Don't Fall in Love with Light Rail Yet

Light rail is seen as a golden opportunity to revive inner cities. Not so fast, argues Alan Hoffman.

Hoffman compares the urban love affair with light rail to the early praise rained on the interstate highway system. Years later, that system would be derided heavily from all around the country.

"It's becoming clear the freeway-based system may not be sustainable. Metro-area auto congestion continues to worsen, urban sprawl continues unabated (while threatening some of our most productive farmland), concerns about greenhouse gas emissions are growing, and there's the specter of steeply rising prices for 'post-peak' oil.

But leaping to light rail could well trigger a new set of unintended consequences. In some locations, it may work well–it is a proven and popular transportation tool. But I'd argue it's as mismatched to today's American urban form as was the freeway-centric vision of the 1950s to the urban form of its day. And that we ignore this mismatch at our peril."

Full Story: Light Rail Boom Needs A Second Look

Comments

Comments

The Point is Solid

The basic point as I see it is that light rail is not appropriate everywhere, that it needs a certain amount of density around it to thrive.

I completely agree, and I think most planners would as well. Light rail shouldn't be expected to work well in the absence of density. If it is built in low-density areas, there should be plans to densify those areas, at the very least around the stops, or to provide adequate park-and-ride lots (preferably as parking structures, which waste less land).

The warning against panaceas in general and comparison of our current infatuation with light rail to our 1950s-60s infatuation with the interstate highway system is also well taken.

Yes we can...

The proverbial 1-seat ride is counter-productive. No transit system can operate without transfers. When whole transit systems are arranged to enable 1-seat rides, the whole system suffers.

Light rail systems require transfers. This ‘combining’ of transit modes can improve transit systems overall.

Think of it as ‘matching supply to demand’. Light rail lines cover long-distances and serve a high demand. Bus lines that run short distances to light rail stations have a more readily measurable demand that can be more practical to meet with suitably frequent bus service.

We should think of mass transit as a “fundamental” travel mode, no less fundamental than walking and bicycling. Once all these travel modes are considered fundamental, land-use and development patterns evolve to serve their optimal function.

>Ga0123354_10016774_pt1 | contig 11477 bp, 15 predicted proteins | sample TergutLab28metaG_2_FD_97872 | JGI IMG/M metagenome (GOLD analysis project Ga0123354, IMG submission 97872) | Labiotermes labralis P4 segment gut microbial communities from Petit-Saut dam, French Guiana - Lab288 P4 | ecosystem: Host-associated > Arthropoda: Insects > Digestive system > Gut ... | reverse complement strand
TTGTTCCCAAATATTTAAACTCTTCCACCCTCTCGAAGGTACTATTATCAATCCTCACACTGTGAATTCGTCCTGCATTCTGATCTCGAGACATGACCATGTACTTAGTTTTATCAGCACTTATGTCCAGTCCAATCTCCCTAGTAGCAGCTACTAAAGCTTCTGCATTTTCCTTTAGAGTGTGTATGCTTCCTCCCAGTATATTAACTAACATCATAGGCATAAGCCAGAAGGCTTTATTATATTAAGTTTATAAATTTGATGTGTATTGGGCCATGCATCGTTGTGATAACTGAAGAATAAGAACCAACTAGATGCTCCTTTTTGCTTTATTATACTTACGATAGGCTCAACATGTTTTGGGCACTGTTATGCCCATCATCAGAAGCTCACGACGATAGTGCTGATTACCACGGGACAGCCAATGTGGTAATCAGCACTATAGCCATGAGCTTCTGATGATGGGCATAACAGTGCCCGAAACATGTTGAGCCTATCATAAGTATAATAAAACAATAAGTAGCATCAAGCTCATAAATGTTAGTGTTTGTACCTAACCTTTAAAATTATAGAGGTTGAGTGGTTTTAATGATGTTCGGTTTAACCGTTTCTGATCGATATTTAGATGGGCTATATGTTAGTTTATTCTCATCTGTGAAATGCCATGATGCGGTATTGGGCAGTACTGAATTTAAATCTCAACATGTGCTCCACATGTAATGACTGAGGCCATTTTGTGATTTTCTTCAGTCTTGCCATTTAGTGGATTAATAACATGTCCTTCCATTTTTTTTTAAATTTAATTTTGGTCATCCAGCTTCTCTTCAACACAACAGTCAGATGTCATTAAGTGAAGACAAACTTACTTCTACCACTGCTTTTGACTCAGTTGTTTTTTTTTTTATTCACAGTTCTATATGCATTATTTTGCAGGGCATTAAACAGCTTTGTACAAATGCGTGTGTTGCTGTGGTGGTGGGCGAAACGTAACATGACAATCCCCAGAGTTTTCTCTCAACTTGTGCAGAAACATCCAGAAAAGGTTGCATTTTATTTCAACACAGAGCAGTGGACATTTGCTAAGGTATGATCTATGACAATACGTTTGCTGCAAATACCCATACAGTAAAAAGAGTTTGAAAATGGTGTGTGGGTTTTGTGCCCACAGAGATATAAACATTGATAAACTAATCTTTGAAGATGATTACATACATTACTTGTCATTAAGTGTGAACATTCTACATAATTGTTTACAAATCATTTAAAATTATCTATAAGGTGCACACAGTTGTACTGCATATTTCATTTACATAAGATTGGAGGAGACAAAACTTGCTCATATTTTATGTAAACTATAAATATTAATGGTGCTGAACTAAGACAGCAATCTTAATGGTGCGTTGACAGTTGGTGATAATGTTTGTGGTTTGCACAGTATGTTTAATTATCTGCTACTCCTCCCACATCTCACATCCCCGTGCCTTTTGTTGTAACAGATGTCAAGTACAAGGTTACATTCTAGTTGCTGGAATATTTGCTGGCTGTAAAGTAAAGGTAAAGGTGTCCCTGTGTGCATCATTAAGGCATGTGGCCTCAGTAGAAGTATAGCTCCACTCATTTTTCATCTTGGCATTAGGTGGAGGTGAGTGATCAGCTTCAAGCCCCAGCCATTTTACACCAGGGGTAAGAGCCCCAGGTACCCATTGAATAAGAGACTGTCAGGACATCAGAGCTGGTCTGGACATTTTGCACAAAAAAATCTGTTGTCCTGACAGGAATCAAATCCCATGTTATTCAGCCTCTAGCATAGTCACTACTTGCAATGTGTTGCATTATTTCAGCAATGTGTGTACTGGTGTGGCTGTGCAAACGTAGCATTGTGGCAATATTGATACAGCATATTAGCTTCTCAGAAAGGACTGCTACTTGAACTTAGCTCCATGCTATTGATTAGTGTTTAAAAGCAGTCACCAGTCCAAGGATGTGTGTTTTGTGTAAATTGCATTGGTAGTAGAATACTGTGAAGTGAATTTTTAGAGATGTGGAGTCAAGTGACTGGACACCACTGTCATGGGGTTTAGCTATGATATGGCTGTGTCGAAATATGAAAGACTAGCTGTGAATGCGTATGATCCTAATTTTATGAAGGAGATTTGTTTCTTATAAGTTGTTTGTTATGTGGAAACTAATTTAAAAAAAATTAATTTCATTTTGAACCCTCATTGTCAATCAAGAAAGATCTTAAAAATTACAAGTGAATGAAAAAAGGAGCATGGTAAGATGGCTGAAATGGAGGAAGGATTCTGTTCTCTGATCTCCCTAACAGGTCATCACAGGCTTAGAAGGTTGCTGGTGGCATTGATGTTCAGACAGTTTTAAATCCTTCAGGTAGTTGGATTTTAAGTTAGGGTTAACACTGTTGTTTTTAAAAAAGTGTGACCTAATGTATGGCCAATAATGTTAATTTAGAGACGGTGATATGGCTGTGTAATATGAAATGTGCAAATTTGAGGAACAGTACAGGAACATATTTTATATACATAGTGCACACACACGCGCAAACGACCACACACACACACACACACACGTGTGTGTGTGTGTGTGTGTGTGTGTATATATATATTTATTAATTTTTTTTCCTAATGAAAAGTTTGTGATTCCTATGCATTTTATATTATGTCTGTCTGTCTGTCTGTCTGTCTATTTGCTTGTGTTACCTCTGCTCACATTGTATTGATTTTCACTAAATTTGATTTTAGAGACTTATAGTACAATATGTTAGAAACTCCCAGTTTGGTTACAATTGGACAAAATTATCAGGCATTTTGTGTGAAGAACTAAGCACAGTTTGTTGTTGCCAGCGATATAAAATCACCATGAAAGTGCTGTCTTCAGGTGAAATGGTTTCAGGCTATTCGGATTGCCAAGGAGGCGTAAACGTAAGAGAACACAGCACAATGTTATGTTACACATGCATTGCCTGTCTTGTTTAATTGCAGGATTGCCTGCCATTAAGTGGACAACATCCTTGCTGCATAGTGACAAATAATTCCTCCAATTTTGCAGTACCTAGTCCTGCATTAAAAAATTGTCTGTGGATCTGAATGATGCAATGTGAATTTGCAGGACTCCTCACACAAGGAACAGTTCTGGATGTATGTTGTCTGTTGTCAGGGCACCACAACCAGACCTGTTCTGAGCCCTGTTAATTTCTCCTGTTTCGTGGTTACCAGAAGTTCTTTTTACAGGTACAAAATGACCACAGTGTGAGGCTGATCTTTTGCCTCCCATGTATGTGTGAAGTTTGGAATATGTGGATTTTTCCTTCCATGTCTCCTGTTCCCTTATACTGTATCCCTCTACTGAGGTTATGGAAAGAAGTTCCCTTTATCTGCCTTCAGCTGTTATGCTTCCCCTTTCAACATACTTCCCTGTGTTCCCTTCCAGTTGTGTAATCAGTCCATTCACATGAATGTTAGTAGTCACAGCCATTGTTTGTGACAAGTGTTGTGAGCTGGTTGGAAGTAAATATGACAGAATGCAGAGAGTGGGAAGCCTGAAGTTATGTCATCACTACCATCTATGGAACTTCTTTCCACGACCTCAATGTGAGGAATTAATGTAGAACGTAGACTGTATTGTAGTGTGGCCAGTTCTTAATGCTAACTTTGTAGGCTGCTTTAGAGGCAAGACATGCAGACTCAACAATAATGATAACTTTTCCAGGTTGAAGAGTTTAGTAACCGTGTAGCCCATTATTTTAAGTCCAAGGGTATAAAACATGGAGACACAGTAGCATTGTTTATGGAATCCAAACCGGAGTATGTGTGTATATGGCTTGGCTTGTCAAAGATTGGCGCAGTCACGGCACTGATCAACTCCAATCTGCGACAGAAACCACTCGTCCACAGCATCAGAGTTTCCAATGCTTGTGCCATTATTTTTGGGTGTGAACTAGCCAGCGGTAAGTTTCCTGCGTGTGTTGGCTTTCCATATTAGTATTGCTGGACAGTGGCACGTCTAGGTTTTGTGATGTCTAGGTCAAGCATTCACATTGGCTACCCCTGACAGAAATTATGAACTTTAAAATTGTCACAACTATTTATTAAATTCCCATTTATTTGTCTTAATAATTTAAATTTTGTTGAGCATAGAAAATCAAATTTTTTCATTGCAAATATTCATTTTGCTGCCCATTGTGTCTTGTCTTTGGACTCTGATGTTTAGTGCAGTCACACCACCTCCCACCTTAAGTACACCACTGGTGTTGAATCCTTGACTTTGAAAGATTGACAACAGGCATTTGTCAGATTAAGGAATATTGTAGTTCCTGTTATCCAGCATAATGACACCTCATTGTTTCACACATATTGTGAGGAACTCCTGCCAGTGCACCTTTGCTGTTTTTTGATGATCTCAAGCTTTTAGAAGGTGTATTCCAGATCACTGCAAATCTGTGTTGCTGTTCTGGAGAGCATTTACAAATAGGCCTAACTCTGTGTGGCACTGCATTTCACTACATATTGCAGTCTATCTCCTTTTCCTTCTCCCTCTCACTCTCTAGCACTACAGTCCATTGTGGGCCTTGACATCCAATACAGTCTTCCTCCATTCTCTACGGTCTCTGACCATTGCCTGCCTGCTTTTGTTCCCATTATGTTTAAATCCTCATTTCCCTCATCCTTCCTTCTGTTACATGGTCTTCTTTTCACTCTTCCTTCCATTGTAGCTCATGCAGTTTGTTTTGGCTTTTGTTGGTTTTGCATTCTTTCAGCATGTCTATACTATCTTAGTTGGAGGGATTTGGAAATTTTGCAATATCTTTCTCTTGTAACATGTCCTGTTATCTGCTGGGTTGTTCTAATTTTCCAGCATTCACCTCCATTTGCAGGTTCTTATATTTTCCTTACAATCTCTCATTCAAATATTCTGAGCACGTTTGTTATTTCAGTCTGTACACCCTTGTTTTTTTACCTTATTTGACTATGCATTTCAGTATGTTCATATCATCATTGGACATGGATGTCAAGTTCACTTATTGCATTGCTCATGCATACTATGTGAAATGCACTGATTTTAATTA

The question isn’t bus vs rail. The question is how may all urban/suburban modes of travel function to produce within metropolitian regions, dozens of functioning neighborhood economies where an 'extreme' amount of long-distance travel and transport is no longer required to meet most needs.

The point Alan Hoffman makes in his article is irrelevent.

Perpetuating Sprawl

"But I’d argue it’s as mismatched to today’s American urban form as was the freeway-centric vision of the 1950s to the urban form of its day. And that we ignore this mismatch at our peril."

The freeways and the suburbs they generated changed the form of American cities. Likewise, light rail and transit-oriented development can change the form of American cities.

Hoffman insists on building transit systems that serve sprawl rather than light-rail systems that generate transit-oriented development. This would just perpetuate sprawl.

He is positively hostile to transit-oriented development, which he describes as "Pockets of affluence developed around light rail stations" - as if it were a bad thing that affluent people want to live in neighborhoods where they can walk.

He may be right that we should build better transit to the suburbs. But that point is not an argument against also building light-rail and transit-oriented development.

Charles Siegel

Chicken or the Egg

It is a valid point and comes back to the old chicken and the egg paradox - what leads to what?

The mismatch is evident when one sees the light-rail stops (proported to make communities more sustainable, presumably by encouraging less driving) immediately surrounded by free park'n'rides, rather than dense walkable mixed-use nodes with enough residential density within to support large scale essential commerce, some employment (that's far more than the token 1:1 or 2:1 that seems to happen).

However the change has to start somewhere - regions could do worse than building forward-looking mass transit. Couple it with frozen highway expansion or even contraction and land use/form preferences will begin to catch up. Consider an aging population, rising costs (time & money) of commuting, etc. What proportion of the population are the boomers? Soon enough they will be less able to drive, combine this with those for whom car-commuting may not longer be as reasonable (time spent, fuel costs, parking costs) and places offering pleasing short walking-distance from *everything* will become more desireable.

Dare to be inspired by good ideas and innovation no matter where they begin - Recognise them, spread them

Silly

This is silly. Unlike the interstate highway system, no one is proposing to build light rail everywhere. Rather, it's proposed incrementally. Atlanta is a good example: the Beltline proposal includes light rail around the densest parts of the city. Out in the suburbs there are BRT proposals for commuters. Different solutions fit different situations - everyone knows that.

And I do think that BRT can produce denser urban areas, especially where physical separation is built for it.

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